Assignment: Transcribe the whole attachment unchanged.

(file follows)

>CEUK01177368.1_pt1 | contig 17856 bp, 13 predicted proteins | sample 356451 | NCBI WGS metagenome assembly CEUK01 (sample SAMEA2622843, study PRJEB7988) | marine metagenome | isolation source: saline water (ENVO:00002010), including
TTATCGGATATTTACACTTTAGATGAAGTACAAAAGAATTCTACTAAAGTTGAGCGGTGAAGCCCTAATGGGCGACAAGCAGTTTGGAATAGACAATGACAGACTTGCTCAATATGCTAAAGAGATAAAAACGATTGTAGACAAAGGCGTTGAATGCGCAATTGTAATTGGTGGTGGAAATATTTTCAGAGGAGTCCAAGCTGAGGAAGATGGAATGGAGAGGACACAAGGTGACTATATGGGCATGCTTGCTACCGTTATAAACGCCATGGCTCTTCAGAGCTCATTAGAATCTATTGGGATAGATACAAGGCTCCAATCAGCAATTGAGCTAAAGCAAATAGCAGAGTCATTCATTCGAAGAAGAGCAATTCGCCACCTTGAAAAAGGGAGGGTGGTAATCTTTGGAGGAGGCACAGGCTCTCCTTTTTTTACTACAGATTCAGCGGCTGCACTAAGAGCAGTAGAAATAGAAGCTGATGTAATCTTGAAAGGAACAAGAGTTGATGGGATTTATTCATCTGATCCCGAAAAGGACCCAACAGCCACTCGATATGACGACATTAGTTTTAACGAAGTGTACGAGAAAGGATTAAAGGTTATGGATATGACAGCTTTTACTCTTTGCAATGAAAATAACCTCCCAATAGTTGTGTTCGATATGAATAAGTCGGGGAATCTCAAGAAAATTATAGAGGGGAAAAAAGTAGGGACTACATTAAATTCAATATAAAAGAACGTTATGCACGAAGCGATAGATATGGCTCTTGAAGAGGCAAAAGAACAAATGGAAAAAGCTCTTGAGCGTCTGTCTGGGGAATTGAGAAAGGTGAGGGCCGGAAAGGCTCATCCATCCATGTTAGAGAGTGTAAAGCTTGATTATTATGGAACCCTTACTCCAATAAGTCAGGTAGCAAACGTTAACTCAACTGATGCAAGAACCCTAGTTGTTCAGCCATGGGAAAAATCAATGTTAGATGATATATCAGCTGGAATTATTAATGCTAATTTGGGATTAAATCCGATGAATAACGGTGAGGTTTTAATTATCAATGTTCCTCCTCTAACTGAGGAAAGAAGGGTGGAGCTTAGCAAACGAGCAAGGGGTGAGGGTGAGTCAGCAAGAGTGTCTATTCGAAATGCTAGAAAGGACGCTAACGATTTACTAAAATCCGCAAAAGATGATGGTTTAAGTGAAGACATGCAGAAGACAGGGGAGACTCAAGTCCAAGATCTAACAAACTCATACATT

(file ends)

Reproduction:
>CEUK01177368.1_pt1 | contig 17856 bp, 13 predicted proteins | sample 356451 | NCBI WGS metagenome assembly CEUK01 (sample SAMEA2622843, study PRJEB7988) | marine metagenome | isolation source: saline water (ENVO:00002010), including
TTATCGGATATTTACACTTTAGATGAAGTACAAAAGAATTCTACTAAAGTTGAGCGGTGAAGCCCTAATGGGCGACAAGCAGTTTGGAATAGACAATGACAGACTTGCTCAATATGCTAAAGAGATAAAAACGATTGTAGACAAAGGCGTTGAATGCGCAATTGTAATTGGTGGTGGAAATATTTTCAGAGGAGTCCAAGCTGAGGAAGATGGAATGGAGAGGACACAAGGTGACTATATGGGCATGCTTGCTACCGTTATAAACGCCATGGCTCTTCAGAGCTCATTAGAATCTATTGGGATAGATACAAGGCTCCAATCAGCAATTGAGCTAAAGCAAATAGCAGAGTCATTCATTCGAAGAAGAGCAATTCGCCACCTTGAAAAAGGGAGGGTGGTAATCTTTGGAGGAGGCACAGGCTCTCCTTTTTTTACTACAGATTCAGCGGCTGCACTAAGAGCAGTAGAAATAGAAGCTGATGTAATCTTGAAAGGAACAAGAGTTGATGGGATTTATTCATCTGATCCCGAAAAGGACCCAACAGCCACTCGATATGACGACATTAGTTTTAACGAAGTGTACGAGAAAGGATTAAAGGTTATGGATATGACAGCTTTTACTCTTTGCAATGAAAATAACCTCCCAATAGTTGTGTTCGATATGAATAAGTCGGGGAATCTCAAGAAAATTATAGAGGGGAAAAAAGTAGGGACTACATTAAATTCAATATAAAAGAACGTTATGCACGAAGCGATAGATATGGCTCTTGAAGAGGCAAAAGAACAAATGGAAAAAGCTCTTGAGCGTCTGTCTGGGGAATTGAGAAAGGTGAGGGCCGGAAAGGCTCATCCATCCATGTTAGAGAGTGTAAAGCTTGATTATTATGGAACCCTTACTCCAATAAGTCAGGTAGCAAACGTTAACTCAACTGATGCAAGAACCCTAGTTGTTCAGCCATGGGAAAAATCAATGTTAGATGATATATCAGCTGGAATTATTAATGCTAATTTGGGATTAAATCCGATGAATAACGGTGAGGTTTTAATTATCAATGTTCCTCCTCTAACTGAGGAAAGAAGGGTGGAGCTTAGCAAACGAGCAAGGGGTGAGGGTGAGTCAGCAAGAGTGTCTATTCGAAATGCTAGAAAGGACGCTAACGATTTACTAAAATCCGCAAAAGATGATGGTTTAAGTGAAGACATGCAGAAGACAGGGGAGACTCAAGTCCAAGATCTAACAAACTCATACATT